Patients with moderate to severe scoliosis diagnosed before puberty and present at skeletal maturity are at risk of curvature progression throughout life [46, 49–52]. As a result of this increasing curvature, together with the normal effects of aging, women with scoliosis experience progressive loss in height beginning in early adulthood [53, 54].
A previous study documented increased chest excursion and resolution of long-standing pulmonary symptoms in the subject of this case report . The current report documents that, from ages 40-53 years, height increased by 2 cm, thoracic hypokyphosis improved, and the Cobb magnitude of the patient's longstanding thoracic curve was reduced. A preliminary report was presented at the May 2002 meeting of the International Research Society for Spinal Deformity in Athens, Greece .
Outline of exercises and treatments, 1964-2005
Exercises and Treatments
Prescribed calisthenics, stretching, walking (≥ 30 minutes daily)
Calisthenics, stretching, plus aerobics (biking, jogging) (60 min daily)
Deep tissue massage therapy (monthly 60-minute sessions, June-December)
Daily home mobilization exercises (no strengthening or aerobic exercise)
Outpatient psychological therapy (1992, 1993)
Deep tissue massage therapy (fourteen 60-minute sessions)
CMM (four sessions in 1994-1995; seven sessions in 1999-2000)
Daily mobilization, strengthening, and aerobic exercise (40-50 min daily)
Incentive spirometry (5 reps daily)
These exercises, in the current case, included sit-ups, side-to-side toe-touches, push-ups, 'bicycle' leg lifts, and straight leg raises (15-20 reps daily), plus side-bending and stretching in combination. Four recommended exercises were discontinued: (1) Hanging by the arms from a bar triggered immediate pain in the right inguinal region (where scar tissue from herniorrhaphy was present) and lower back, with loss of sensation in the right foot; (2) a posture exercise in which the back was flattened repeatedly against a wall triggered neck pain; (3) assisted neck stretches, which required the patient to bend her head to the side facilitated by a partner (parent), also were discontinued due to increased pain; (4) back bends from a prone position were discontinued when the supervising physical therapist noticed exacerbation of the torso asymmetry within 2-3 weeks of daily replication. The other exercises were included in a 30-40 minute regime carried out daily from 1964-1974. In 1974, in response to increased dyspnea while living at high altitude, a 30-40 min aerobic exercise routine was added to the daily routine and maintained through 1992. Depending on circumstances, this included a daily 10-mile round-trip hike to work, a 16-mile round trip bicycle ride to work, or a 2-mile jog at a local track. Yoga headstands and kicks also were added. Dyspnea persisted as a symptom despite these activities.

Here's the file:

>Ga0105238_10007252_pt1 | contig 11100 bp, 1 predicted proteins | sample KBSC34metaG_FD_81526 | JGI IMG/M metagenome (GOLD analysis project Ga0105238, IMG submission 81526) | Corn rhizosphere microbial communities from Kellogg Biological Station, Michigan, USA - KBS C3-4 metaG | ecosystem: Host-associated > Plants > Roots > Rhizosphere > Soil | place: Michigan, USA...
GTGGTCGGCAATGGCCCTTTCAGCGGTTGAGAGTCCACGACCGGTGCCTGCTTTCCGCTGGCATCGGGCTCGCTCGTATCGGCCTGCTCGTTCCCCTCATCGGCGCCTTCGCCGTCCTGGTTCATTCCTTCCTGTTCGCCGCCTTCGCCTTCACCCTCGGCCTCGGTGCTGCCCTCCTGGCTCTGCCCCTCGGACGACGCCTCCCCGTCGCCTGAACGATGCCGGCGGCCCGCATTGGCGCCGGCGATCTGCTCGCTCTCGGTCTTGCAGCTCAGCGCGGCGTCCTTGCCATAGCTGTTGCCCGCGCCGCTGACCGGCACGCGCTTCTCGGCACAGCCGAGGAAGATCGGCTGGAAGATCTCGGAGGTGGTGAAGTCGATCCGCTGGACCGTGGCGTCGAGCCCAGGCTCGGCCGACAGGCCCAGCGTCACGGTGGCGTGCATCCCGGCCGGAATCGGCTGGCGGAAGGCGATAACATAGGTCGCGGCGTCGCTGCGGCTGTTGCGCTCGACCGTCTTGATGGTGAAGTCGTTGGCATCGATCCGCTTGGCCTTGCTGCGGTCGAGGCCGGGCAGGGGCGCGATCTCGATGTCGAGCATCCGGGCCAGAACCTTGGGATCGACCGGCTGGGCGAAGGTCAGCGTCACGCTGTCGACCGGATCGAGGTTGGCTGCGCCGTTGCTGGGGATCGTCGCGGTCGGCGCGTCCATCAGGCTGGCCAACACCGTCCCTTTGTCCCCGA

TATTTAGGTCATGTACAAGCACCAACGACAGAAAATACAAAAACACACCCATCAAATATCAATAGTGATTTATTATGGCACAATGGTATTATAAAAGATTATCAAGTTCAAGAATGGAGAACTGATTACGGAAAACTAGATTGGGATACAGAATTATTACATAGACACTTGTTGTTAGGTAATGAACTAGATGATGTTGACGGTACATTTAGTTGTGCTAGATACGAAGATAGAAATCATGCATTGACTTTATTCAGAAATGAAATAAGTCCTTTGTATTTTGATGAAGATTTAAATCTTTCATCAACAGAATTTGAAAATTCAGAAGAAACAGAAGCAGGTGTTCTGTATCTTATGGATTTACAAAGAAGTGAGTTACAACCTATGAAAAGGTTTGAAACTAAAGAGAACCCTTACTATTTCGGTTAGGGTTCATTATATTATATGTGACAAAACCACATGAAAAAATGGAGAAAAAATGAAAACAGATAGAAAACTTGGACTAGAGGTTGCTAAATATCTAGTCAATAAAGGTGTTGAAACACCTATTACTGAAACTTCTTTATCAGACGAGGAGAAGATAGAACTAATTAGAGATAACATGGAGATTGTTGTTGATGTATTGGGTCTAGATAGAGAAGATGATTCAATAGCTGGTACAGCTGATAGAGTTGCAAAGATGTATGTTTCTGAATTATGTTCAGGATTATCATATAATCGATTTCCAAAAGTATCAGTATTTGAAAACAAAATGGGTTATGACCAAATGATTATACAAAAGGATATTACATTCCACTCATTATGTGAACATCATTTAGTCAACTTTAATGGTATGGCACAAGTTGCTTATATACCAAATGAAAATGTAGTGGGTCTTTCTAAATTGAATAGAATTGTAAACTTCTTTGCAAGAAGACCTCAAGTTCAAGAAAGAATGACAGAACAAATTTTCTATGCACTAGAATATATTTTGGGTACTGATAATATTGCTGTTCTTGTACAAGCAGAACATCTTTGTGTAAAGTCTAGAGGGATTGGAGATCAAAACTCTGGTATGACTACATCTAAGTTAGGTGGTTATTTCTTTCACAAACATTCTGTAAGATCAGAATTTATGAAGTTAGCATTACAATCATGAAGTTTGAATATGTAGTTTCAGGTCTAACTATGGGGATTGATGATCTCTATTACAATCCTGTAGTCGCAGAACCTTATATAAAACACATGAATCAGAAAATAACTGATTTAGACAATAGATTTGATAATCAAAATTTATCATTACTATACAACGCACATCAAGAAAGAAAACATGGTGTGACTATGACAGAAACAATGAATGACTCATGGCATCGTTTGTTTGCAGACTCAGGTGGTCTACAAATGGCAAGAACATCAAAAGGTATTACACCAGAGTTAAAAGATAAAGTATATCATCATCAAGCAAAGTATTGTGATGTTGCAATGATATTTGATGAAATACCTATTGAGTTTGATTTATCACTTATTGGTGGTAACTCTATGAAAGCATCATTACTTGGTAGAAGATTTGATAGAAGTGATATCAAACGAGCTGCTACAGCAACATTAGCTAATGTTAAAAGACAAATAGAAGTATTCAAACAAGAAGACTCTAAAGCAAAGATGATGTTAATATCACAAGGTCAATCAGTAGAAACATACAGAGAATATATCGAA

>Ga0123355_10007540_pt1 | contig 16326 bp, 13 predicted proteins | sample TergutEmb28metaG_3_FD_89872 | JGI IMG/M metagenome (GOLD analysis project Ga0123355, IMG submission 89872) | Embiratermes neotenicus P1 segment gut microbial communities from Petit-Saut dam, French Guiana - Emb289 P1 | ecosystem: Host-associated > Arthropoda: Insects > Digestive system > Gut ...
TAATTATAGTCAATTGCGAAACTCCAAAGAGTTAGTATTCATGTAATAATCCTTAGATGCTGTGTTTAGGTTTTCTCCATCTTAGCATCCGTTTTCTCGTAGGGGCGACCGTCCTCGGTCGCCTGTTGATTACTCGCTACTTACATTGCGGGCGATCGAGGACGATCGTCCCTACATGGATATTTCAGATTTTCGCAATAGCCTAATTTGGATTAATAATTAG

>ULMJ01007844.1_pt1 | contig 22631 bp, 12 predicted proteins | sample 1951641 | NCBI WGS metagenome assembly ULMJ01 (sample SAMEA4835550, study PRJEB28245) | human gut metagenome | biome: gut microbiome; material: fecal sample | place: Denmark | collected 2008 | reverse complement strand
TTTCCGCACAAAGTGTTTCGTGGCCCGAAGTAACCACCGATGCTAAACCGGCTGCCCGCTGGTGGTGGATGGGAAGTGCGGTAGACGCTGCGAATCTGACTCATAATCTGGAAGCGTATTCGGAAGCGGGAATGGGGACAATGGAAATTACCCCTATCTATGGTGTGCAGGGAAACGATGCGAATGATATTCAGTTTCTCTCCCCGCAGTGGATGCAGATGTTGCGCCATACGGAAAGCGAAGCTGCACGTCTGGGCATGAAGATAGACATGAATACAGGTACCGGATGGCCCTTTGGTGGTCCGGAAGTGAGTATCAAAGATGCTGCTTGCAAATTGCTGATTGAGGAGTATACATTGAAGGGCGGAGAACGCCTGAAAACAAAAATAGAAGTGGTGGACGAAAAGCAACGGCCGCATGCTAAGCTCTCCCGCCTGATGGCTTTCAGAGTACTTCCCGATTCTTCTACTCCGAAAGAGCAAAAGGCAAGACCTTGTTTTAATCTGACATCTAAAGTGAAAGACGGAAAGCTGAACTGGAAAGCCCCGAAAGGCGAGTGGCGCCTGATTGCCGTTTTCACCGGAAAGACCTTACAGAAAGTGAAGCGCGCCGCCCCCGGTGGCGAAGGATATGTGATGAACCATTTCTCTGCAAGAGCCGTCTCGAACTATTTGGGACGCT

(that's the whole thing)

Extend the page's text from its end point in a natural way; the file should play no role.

Deep tissue whole body massage was carried out monthly from June-December 1991 by a licensed massage therapist (C. Kotch, Tucson AZ, USA) in response to neck pain; fourteen additional sessions were carried out from December 1992-February 1996. The primary focus of treatment was mobilization of the right psoas, adhesions surrounding right inguinal scar tissue, chest wall rigidity and limited cervical spine range of motion. In February 1992 outpatient individual psychological therapy was initiated in response to psychological decompensation concurrent with intense multi-regional pain . Daily strengthening and aerobic exercises were discontinued at this time and replaced with torso, abdominal and chest wall mobilization and respiratory exercises including 'loud vocalization' . In April 1992 a noticeable improvement in torso appearance developed suddenly, manifested by spontaneous decrease in forward rotation of the right shoulder (Figure 1). This occurred in correlation with increased ability to turn the head to the side, decreased discomfort and a sensation of improved breathing.